Dan Hust | Democrat
DEPUTY COUNTY TREASURER Nancy Buck donated a kidney to County Treasurer Ira Cohen.
She (literally) gave
at the office
By Dan Hust
MONTICELLO Nancy Buck spent her entire life urging people to donate their organs.
Her driver’s license was signed, her family prepped for what medical workers would do with her body parts after she died.
If the Roscoe resident and deputy county treasurer could help someone else live, then they could take whatever they needed.
Turns out she didn’t have to wait for death’s knock.
Life came calling first.
Her boss, Ira Cohen, had been diagnosed with renal disease. His kidneys were slowly shutting down, and without either dialysis or a transplant, he’d die.
Cohen’s family was willing to donate, but no one had a match. The doctors at Albany Medical Center put him on a list for a cadaver kidney, and dialysis began looking like a real possibility.
So Buck made the offer and Cohen immediately rejected it. The fight stretched on for some time, Cohen arguing that she shouldn’t endanger her life, Buck insisting giving him one of her kidneys was the right thing to do.
“I won the argument,” she dryly recalled last week, a hint of a smile peeking through. “That’s why we are where we are today.”
“Today” was Thursday, the first day both the county treasurer and his deputy had been together in the office since early August.
Their arrival was much the same as their departure: wishes of good luck, hearty hails of hello, deep respect and awe from a county government center workforce immensely proud of them both.
For now, they’re only back part-time. Though neither had any delusions of how complicated and difficult the process would be, their recovery may take as long as the rigorous physical and psychological screening process they endured prior to the August 18 surgeries.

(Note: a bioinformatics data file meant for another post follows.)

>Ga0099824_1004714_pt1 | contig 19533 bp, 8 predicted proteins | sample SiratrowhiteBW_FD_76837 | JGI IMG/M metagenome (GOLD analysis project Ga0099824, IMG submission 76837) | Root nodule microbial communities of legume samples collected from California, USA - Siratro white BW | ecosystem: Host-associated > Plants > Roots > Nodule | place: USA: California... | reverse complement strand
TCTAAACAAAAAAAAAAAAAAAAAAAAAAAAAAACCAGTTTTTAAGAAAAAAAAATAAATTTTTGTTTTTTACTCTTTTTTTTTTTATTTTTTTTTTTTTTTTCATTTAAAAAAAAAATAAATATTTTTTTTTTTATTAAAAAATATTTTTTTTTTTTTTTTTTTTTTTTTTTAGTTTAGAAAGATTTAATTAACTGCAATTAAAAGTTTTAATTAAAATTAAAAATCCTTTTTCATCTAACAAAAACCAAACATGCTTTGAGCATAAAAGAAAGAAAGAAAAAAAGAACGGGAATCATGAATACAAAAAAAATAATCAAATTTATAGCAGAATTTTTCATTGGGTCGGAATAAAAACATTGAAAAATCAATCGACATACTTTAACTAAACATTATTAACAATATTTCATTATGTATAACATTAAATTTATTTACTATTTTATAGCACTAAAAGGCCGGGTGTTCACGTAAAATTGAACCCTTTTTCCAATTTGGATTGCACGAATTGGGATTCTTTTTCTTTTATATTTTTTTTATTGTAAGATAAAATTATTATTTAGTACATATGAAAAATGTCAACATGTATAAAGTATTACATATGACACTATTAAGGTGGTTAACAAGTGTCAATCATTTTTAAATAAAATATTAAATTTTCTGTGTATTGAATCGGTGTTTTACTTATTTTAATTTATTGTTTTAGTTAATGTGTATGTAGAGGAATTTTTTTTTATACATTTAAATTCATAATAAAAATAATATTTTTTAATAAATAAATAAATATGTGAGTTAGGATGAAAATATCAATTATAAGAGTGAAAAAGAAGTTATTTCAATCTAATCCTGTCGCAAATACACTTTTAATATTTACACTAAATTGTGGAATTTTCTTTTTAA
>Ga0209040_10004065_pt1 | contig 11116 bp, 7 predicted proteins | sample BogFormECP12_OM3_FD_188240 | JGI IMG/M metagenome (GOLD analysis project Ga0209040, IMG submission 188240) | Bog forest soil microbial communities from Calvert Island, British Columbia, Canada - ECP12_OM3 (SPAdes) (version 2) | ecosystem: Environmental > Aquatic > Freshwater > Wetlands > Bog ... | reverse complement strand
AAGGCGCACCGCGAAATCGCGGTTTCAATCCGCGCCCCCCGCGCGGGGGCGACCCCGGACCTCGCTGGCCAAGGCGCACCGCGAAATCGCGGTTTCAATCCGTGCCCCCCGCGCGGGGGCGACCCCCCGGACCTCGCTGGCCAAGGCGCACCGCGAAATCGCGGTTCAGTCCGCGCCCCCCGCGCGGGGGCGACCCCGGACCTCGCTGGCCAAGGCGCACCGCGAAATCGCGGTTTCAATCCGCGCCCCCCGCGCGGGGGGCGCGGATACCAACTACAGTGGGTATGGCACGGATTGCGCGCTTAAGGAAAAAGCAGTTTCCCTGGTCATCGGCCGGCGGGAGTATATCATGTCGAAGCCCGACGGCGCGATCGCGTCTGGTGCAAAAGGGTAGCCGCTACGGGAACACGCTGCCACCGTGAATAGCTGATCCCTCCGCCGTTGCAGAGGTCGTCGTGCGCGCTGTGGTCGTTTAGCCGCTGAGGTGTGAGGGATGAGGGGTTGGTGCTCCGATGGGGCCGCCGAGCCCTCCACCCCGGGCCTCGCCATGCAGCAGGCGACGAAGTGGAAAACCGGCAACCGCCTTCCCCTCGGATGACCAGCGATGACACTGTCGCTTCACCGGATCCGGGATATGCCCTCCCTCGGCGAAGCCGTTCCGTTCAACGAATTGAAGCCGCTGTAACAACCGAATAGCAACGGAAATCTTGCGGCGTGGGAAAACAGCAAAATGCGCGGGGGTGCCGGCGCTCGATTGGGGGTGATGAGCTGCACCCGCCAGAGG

With 40 percent of willing donors rejected for a variety of issues, Buck, 48, was pleased to discover she was in such good health that she was considered a perfect candidate.
But as rare as that accolade is, rarer still is the complication that resulted from the surgery. A tiny hole developed in her abdomen, causing lymphatic fluid to fill her lower torso and forcing a return to the hospital.
After two week-long stays, doctors finally determined she was one of about eight people nationwide who had ever suffered such a complication. They’re keeping her on an IV until the hole heals itself.
Despite that, Buck doesn’t regret what she did, not for one moment.
“You know when it’s the right thing to do,” she remarked.
Cohen wasn’t so sure at the time, not forgetting to tell her “thank you” as she was wheeled away from him just prior to surgery.
The 63-year-old still feels some guilt over Buck’s post-op issues, though he knows that while he will always have to take immunosuppression drugs to keep his body from rejecting the kidney his coworker and friend will likely be fully recovered in another month or two.
“I have very mixed emotions, particularly because I did so well,” he remarked, noting the new kidney began functioning as soon as it was “installed.” “I feel tremendously better than I have for years. It’s a great thing, but I’m not celebrating till we are all better.”
Buck harbors no grudges and is pleased to know she saved not just one but possibly two lives. A nurse told her that the donation meant another waiting transplantee could be moved up a very long list.
“I’ve said this 100 times: how awesome it is to save a life when you’re alive,” she said.
On that point, her boss finally isn’t arguing with her.
“We were close, but we’re even closer now,” he related with obvious affection.
That goes for their families as well, who have been there for one another throughout the process. Cohen’s daughter has even been inspired to sign up as an organ donor.
Cohen’s two “original” kidneys will soon start to shrivel, eventually dying. But thanks to Buck, kidney #3 should last the rest of his now-renewed life.
“It’s overwhelming,” he remarked, “to have somebody make that offer.”
That subtle smile suddenly reappeared on Buck’s face.
“I kept the better one,” she quipped.
Nancy Buck will be honored by the Sullivan County Democratic Committee with the Humanitarian of the Year Award at its annual Jeffersonian Dinner next month. Date, time, location and ticket information will be posted in a future issue.
To learn more about organ donation, log on to www.donate life.net or call Laura Quinn at 518-262-5606.